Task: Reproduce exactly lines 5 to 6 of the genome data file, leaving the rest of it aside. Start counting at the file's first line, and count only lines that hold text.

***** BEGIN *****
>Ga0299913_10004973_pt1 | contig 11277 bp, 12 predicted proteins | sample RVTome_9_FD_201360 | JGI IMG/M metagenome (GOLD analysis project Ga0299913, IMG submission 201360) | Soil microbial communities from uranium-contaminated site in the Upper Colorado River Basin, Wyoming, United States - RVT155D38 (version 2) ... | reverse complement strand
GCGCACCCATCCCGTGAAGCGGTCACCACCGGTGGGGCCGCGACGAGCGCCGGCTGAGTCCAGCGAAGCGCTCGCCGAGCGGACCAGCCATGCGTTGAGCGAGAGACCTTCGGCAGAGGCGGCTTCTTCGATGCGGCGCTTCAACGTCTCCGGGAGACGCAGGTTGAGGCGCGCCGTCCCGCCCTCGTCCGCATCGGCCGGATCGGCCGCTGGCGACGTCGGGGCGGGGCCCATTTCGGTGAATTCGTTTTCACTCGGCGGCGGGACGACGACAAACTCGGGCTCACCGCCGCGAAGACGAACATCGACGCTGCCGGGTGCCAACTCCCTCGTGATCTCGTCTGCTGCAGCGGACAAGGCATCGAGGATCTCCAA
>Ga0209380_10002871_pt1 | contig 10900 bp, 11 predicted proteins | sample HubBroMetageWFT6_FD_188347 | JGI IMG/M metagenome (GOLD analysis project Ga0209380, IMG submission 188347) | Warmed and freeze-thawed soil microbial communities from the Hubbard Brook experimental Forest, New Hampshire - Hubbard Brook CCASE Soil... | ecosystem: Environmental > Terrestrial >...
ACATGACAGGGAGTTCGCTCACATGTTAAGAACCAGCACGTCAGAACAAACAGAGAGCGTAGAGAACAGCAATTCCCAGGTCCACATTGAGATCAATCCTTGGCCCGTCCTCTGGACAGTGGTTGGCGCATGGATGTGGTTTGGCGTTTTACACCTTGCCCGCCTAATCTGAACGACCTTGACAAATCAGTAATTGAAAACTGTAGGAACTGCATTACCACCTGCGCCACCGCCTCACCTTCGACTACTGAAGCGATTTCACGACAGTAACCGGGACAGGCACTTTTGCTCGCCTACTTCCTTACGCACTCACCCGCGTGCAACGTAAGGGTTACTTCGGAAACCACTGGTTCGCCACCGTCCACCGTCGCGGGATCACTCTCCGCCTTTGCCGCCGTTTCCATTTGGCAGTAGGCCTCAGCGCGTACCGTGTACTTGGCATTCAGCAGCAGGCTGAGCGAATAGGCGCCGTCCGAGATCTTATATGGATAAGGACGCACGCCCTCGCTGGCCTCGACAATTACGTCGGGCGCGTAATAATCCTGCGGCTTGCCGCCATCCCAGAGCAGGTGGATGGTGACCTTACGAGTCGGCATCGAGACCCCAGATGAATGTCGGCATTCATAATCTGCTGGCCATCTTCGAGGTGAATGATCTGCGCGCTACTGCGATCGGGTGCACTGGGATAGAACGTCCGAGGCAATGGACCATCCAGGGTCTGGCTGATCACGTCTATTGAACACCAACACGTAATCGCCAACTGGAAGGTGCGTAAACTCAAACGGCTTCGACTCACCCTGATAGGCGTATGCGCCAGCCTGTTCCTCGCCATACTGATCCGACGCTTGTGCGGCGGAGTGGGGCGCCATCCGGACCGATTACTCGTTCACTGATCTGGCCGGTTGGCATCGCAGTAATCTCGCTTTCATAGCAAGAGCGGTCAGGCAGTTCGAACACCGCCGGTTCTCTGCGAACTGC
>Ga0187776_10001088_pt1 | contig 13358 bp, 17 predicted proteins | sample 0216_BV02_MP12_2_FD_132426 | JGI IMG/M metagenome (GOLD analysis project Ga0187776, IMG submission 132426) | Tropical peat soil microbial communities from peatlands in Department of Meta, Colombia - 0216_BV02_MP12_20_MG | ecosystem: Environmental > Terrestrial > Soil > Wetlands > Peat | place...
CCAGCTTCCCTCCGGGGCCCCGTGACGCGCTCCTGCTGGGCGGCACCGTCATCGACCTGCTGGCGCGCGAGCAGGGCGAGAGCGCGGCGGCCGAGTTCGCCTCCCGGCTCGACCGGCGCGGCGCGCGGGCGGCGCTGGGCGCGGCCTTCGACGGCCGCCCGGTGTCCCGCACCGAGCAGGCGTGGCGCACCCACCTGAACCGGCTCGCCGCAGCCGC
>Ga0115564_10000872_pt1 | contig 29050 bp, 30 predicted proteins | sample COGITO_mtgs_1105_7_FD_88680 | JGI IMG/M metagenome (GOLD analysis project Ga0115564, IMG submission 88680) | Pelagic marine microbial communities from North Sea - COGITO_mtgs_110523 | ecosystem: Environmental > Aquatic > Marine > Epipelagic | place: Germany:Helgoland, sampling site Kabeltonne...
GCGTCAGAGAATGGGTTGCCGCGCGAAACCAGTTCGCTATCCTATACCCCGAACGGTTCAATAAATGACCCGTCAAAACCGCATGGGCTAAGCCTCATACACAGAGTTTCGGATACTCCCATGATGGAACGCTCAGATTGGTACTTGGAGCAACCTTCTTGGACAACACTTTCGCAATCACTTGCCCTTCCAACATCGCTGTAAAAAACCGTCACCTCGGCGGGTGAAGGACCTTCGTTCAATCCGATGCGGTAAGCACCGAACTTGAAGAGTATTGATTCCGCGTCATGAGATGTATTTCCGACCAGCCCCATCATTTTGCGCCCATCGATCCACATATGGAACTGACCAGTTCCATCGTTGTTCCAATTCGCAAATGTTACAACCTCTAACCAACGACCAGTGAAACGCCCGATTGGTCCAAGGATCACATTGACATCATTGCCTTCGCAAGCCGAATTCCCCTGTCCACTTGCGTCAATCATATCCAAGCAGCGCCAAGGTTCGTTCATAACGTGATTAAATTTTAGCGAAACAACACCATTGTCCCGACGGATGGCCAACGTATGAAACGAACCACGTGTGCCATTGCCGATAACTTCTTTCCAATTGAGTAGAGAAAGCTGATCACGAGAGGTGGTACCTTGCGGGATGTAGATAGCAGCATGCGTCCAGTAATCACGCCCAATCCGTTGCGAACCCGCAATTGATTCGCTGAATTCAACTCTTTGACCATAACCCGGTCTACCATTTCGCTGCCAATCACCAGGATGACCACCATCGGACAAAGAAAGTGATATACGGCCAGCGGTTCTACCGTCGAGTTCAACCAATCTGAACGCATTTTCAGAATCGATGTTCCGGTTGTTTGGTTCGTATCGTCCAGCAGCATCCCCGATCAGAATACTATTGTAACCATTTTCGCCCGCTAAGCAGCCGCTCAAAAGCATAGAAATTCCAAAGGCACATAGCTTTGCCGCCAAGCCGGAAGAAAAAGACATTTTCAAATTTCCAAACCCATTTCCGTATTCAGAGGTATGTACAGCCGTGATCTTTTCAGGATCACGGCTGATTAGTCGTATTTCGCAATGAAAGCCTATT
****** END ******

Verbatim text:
>Ga0187776_10001088_pt1 | contig 13358 bp, 17 predicted proteins | sample 0216_BV02_MP12_2_FD_132426 | JGI IMG/M metagenome (GOLD analysis project Ga0187776, IMG submission 132426) | Tropical peat soil microbial communities from peatlands in Department of Meta, Colombia - 0216_BV02_MP12_20_MG | ecosystem: Environmental > Terrestrial > Soil > Wetlands > Peat | place...
CCAGCTTCCCTCCGGGGCCCCGTGACGCGCTCCTGCTGGGCGGCACCGTCATCGACCTGCTGGCGCGCGAGCAGGGCGAGAGCGCGGCGGCCGAGTTCGCCTCCCGGCTCGACCGGCGCGGCGCGCGGGCGGCGCTGGGCGCGGCCTTCGACGGCCGCCCGGTGTCCCGCACCGAGCAGGCGTGGCGCACCCACCTGAACCGGCTCGCCGCAGCCGC